As it happens, the lion's share of Black America's Talented Tenth are still clustered in urban agglomerations that are located thousands of miles away in the Eastern and Southern states. Imagine a parallel universe wherein Silicon Valley had somehow emerged a few miles from New York or Baltimore/Washington or Atlanta, instead a few miles from San Francisco. In that universe, Black under-representation would be the same kind of temporary phenomenon that it will be for Hispanic under-representation in the real Silicon Valley of our universe, an under-representation that will inevitably give rise to substantial representation. Soooooooooo ... All we have to do is figure out how to persuade the real Silicon Valley in our universe to move ... or ... persuade it to establish major satellite operations near urban areas in the Eastern and Southern states, e.g., New York, Baltimore/Washington, and Atlanta ... :-)

Appendix #1 -- IPEDS Data

The data for the 13 institutions in the Table 1 were obtained from the Website of the IPEDS Data Center as follows: 
  1. Click "Compare Institutions"
  2. Click "Continue" (bottom of page) to use final release data
  3. Hover over "By Groups" ... then click "EZ Group" to select the institutions
  4. Click "State or other jurisdiction" ... then check "California"
  5. Click "Sector" ... then check "Public, 4-year or above" ... check "Private not-for-profit, 4-year or above" ... A line should show the number of institutions that have been selected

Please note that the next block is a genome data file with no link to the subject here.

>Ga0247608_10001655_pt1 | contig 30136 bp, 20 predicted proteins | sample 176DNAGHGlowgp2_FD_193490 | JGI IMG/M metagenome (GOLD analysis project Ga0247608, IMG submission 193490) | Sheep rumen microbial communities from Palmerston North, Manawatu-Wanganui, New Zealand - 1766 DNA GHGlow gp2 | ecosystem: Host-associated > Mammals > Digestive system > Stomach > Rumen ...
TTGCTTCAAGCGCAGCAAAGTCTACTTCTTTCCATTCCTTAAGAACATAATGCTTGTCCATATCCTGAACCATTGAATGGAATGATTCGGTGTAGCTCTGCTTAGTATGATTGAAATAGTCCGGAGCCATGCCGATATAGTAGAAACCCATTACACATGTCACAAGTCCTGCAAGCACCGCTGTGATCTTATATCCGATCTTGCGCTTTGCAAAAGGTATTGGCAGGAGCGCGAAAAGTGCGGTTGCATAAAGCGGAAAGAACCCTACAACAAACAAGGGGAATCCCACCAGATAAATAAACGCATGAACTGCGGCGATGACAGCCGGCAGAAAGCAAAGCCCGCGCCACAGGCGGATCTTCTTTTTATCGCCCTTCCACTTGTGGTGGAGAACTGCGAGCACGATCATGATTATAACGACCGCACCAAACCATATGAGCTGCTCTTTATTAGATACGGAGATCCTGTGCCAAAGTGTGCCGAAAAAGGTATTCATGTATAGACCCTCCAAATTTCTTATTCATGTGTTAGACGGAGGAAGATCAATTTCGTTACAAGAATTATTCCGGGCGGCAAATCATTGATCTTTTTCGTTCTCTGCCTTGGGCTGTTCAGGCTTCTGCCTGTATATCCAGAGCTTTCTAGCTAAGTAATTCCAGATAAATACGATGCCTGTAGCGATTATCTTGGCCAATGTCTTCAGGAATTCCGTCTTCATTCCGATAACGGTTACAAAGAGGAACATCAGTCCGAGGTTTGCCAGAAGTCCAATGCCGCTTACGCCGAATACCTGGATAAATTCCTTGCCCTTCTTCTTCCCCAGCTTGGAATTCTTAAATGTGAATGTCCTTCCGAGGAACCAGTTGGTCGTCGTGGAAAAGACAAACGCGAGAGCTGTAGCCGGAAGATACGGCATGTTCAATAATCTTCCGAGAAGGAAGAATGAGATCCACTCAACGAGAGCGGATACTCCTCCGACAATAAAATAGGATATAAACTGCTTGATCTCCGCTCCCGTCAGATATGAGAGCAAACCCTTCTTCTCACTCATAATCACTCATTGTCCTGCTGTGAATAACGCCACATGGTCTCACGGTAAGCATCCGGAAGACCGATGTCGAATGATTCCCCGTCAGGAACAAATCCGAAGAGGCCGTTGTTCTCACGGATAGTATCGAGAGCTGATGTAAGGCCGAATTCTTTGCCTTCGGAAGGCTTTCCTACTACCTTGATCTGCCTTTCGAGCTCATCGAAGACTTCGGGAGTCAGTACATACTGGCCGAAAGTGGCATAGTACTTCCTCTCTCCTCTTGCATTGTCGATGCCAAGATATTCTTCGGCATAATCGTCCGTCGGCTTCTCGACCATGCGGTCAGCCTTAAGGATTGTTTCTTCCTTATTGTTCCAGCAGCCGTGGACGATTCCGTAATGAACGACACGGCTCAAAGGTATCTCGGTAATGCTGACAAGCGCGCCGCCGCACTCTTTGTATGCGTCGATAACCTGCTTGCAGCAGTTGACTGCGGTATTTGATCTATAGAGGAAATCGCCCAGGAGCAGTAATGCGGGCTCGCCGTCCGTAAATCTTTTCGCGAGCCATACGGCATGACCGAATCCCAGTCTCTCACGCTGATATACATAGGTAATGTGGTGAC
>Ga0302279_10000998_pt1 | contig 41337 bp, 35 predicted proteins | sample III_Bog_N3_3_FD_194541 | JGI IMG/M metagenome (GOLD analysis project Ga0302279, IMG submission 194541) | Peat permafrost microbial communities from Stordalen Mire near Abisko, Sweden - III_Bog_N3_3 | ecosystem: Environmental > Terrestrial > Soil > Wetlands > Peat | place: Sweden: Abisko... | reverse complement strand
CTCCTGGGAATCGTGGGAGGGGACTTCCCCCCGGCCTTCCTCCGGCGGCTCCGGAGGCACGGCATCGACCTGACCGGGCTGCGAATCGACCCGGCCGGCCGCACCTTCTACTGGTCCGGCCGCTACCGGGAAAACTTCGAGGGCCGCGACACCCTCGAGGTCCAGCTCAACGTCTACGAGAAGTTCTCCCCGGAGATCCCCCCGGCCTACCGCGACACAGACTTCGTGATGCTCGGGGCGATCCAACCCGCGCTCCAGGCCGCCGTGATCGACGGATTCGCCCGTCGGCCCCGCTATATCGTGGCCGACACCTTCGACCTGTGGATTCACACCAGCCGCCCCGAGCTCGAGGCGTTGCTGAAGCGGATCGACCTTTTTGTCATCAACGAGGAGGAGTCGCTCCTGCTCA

6. Click "Search"
  7. Click "CONTINUE" (middle of page)
  8. Click "Admissions and Test Scores" ... click the second "Admissions and test scores" line ...  click "SAT and ACT test scores" ... check "2014-15" ... and check "SAT Math 25th percentile score" 
  9. Go back to the left margin, scroll down ... click "Fall Enrollment" ... click "Race/ethnicity, etc" ... click "Race/ethnicity (new)" 
     ... check "Fall 2014" 
     ... click "Level of student"  ... check "All students total" ... click "Save" 
     ... check "Grand total" ... "Asian total - new" ... "Black or African American total - new" ... "Hispanic total - new" ... and "White total - new"
  10. Scroll back to the top of the page and click "Continue" (upper right)
  11. Click "Continue" (middle of page, right) ... table should show the six selected variables
  12. Click "Continue" on the page that will download the output file in .csv format
  13. Provide a name for the file to be saved and click "Save" (on Macs)
  14. Use Excel, R, Python, Stata, SPSS, etc on the downloaded output file to select the institutions whose SAT 25th percentile score is 600 or above ... also select the data for San Jose State University


Table 2A (below) contains two rows for each of the four companies:  The first row contains the Asian, Black, Hispanic, and White percentages of total tech employment, i.e., the raw percentage data that was included in the company's diversity reports: Google (2016), Facebook (2016), Intel (2015), and Apple (2016). The second row calculates each racial group's relative share of the sum of the employment of the four groups in each company(Note: Apple's report provided counts of employees in each group from which   the percentage of employees in each group were calculated.)

Table 2A. Employment Shares vs. Relative Employment Shares
Google/Tech (raw)37%1%3%57%2016
Facebook/Tech (raw)46%1%3%48%2016
Intel/Technical U.S. (r36%3%8%50%2015
Apple/Professional (ra39%2%5%53%2016

Related notes on this blog: